Why it must be a feminist global health agenda

Sara E. Davies, Sophie Harman*, Rashida Manjoo, Maria Tanyag, Clare Wenham

*Corresponding author for this work

Research output: Contribution to journalComment/debatepeer-review

47 Citations (Scopus)

Abstract

In this Viewpoint, we outline how a feminist research agenda can advance gender equality in global health. First, feminist leadership requires more than gender quotas: it requires formal and informal cultural change within institutions across all areas of global health governance. Second, gender inequality cannot be addressed without tackling race and socioeconomic inequality; global health must be intersectional across research, programme delivery, and implementation. Third, global health is dependent on women in unpaid care roles, and this reality needs to be recognised and calculated, and the labour paid. Fourth, gender inequality is often informal, and diverse methods of research are required to expose, recognise, and address the informal and hidden ways in which inequality takes place. These four recommendations are fundamental to achieving womens representation and gender-inclusive practices at every level of science, medicine, and global health.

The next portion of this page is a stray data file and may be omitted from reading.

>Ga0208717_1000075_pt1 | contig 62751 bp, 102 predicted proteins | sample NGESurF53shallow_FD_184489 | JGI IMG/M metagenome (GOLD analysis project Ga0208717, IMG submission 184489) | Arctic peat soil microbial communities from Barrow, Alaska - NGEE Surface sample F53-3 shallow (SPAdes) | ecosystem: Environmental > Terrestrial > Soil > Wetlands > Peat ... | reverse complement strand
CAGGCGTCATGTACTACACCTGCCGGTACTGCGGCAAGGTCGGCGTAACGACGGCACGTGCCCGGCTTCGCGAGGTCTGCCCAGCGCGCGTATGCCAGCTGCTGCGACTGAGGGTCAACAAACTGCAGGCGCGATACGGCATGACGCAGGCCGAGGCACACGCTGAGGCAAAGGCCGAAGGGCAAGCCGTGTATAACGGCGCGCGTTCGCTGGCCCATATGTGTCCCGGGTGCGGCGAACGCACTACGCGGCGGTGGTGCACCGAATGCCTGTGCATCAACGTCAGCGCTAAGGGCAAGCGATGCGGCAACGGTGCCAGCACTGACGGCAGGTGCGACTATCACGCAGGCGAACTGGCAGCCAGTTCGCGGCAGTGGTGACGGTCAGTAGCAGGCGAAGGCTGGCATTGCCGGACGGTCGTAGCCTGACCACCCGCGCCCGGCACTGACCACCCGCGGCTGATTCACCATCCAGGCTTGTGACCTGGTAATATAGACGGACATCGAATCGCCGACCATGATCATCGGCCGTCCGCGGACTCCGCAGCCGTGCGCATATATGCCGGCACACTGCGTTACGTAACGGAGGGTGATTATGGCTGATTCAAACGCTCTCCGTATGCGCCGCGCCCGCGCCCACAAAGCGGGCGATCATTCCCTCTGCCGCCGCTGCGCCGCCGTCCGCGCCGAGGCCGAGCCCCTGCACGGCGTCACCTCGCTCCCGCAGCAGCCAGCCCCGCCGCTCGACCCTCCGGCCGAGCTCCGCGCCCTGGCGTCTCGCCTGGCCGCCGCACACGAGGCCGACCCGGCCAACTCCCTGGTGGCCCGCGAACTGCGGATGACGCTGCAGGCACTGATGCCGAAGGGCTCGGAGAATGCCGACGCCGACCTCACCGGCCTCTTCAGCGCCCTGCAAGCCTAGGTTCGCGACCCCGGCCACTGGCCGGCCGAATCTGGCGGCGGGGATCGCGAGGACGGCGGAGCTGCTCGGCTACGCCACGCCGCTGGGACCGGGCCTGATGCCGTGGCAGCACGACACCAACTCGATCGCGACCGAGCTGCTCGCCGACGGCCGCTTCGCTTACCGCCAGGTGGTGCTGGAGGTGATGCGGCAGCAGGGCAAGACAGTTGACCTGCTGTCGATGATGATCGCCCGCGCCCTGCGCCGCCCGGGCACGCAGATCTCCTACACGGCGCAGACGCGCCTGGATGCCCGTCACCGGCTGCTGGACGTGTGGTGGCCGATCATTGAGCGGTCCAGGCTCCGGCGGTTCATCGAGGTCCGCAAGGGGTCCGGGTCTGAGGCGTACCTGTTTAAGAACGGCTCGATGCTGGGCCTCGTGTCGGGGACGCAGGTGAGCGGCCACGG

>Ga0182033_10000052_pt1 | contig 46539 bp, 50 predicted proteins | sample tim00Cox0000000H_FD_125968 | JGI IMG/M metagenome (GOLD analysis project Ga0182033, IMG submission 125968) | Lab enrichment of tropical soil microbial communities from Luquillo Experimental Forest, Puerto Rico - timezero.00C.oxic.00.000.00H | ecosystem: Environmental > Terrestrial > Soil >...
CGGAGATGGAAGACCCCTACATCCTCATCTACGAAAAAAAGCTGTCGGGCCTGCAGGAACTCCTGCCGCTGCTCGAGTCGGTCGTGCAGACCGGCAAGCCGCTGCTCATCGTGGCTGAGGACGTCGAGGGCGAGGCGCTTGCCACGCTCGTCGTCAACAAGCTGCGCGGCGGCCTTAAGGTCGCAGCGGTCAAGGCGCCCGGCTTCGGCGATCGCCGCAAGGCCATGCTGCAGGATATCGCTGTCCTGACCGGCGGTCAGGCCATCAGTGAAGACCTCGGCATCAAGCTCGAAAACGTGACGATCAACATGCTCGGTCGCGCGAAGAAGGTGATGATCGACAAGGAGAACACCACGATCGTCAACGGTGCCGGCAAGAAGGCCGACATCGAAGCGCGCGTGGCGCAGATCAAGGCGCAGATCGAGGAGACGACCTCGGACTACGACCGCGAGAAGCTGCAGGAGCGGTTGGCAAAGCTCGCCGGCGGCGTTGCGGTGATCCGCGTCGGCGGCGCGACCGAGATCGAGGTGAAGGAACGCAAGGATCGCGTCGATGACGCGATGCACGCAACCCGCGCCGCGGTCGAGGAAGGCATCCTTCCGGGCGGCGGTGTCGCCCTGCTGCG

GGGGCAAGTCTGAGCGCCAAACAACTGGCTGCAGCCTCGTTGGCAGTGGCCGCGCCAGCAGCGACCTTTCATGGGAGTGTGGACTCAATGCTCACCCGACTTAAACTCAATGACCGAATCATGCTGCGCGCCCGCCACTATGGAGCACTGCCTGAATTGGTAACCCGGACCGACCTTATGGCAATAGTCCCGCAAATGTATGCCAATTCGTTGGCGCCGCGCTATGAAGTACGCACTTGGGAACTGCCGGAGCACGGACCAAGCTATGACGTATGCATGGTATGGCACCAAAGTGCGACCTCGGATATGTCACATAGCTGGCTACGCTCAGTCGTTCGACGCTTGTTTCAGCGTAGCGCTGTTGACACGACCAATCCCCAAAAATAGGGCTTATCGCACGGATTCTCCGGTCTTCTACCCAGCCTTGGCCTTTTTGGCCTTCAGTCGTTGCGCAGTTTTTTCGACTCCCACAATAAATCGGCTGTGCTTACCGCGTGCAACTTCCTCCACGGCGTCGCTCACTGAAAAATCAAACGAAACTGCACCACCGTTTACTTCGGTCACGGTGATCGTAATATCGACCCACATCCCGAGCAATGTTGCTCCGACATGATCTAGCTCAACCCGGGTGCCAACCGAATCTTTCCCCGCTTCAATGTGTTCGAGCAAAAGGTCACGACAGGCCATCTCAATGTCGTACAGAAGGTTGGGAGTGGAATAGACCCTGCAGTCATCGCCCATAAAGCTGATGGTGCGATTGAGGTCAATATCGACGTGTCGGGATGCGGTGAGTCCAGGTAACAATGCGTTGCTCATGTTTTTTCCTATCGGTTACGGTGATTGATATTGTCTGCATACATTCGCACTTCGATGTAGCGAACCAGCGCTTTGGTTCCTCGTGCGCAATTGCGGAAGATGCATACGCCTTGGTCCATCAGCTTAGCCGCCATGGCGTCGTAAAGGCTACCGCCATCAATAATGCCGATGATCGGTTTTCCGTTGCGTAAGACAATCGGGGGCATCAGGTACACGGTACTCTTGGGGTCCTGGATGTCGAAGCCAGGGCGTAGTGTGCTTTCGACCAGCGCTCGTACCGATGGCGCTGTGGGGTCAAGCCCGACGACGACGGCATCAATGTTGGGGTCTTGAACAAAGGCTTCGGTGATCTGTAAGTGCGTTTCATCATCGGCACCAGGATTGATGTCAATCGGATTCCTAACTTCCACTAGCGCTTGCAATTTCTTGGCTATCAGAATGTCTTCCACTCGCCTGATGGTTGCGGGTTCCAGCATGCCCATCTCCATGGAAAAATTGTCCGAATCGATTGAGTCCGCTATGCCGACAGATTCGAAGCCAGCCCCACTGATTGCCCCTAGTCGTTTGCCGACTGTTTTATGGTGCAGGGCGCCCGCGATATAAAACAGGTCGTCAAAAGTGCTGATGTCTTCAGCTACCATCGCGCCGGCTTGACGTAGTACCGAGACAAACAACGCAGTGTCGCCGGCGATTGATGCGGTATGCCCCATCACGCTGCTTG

Original languageEnglish
Pages (from-to)601-603
Number of pages3
JournalThe Lancet
Volume393
Issue number10171
DOIs
Publication statusPublished - 9 Feb 2019
Externally publishedYes

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